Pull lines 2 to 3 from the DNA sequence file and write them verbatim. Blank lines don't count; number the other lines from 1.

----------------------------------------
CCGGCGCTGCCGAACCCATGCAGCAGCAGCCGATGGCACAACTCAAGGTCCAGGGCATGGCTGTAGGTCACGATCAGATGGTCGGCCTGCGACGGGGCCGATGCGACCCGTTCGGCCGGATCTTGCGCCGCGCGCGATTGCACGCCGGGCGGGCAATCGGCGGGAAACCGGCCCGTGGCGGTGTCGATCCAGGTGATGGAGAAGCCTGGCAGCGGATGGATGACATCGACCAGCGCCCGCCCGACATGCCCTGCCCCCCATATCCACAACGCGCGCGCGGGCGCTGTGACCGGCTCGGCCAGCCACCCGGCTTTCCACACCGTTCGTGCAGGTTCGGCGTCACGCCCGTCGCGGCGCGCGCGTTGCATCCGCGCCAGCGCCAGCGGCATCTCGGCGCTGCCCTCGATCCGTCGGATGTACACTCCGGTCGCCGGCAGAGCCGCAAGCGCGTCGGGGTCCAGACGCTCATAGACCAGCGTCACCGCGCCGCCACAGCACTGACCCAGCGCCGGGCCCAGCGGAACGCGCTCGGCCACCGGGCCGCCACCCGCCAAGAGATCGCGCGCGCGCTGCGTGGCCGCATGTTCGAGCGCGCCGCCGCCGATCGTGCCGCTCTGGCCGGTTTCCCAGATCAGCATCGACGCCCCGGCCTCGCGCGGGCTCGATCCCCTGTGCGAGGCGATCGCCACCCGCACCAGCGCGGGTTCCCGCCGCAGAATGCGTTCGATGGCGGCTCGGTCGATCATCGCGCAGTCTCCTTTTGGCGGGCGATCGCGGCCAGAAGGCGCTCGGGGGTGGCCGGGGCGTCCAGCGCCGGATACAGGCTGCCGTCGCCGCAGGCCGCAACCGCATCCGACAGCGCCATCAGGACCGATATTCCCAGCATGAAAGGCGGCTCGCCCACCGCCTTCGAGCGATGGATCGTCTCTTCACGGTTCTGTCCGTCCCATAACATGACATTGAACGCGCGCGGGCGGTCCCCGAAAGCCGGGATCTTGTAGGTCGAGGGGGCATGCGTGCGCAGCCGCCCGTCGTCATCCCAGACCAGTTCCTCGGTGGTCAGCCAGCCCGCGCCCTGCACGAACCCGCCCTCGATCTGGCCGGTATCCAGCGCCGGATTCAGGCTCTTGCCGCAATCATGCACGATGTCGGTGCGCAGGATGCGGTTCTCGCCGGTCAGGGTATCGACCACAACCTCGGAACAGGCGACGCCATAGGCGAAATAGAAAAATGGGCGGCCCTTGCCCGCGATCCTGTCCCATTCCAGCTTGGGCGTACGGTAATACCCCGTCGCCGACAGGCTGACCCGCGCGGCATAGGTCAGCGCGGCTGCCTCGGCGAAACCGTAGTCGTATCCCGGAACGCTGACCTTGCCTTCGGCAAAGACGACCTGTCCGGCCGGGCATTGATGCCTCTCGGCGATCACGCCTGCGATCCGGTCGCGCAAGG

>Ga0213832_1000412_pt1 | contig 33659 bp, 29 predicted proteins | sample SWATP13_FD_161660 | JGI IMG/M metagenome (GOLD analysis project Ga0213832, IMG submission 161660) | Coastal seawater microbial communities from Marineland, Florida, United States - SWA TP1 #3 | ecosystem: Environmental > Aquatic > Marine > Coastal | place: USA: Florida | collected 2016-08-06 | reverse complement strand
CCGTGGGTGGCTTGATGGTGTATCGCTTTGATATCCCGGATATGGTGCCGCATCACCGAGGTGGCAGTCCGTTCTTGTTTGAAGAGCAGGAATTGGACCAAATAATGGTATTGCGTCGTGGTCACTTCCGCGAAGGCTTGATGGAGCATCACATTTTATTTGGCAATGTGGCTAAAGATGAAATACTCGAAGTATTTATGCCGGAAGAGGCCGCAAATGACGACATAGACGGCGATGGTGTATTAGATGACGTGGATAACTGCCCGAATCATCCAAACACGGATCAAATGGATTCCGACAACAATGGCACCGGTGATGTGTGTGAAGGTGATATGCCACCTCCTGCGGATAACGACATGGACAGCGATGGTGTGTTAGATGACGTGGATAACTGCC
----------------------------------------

>Ga0213832_1000412_pt1 | contig 33659 bp, 29 predicted proteins | sample SWATP13_FD_161660 | JGI IMG/M metagenome (GOLD analysis project Ga0213832, IMG submission 161660) | Coastal seawater microbial communities from Marineland, Florida, United States - SWA TP1 #3 | ecosystem: Environmental > Aquatic > Marine > Coastal | place: USA: Florida | collected 2016-08-06 | reverse complement strand
CCGTGGGTGGCTTGATGGTGTATCGCTTTGATATCCCGGATATGGTGCCGCATCACCGAGGTGGCAGTCCGTTCTTGTTTGAAGAGCAGGAATTGGACCAAATAATGGTATTGCGTCGTGGTCACTTCCGCGAAGGCTTGATGGAGCATCACATTTTATTTGGCAATGTGGCTAAAGATGAAATACTCGAAGTATTTATGCCGGAAGAGGCCGCAAATGACGACATAGACGGCGATGGTGTATTAGATGACGTGGATAACTGCCCGAATCATCCAAACACGGATCAAATGGATTCCGACAACAATGGCACCGGTGATGTGTGTGAAGGTGATATGCCACCTCCTGCGGATAACGACATGGACAGCGATGGTGTGTTAGATGACGTGGATAACTGCC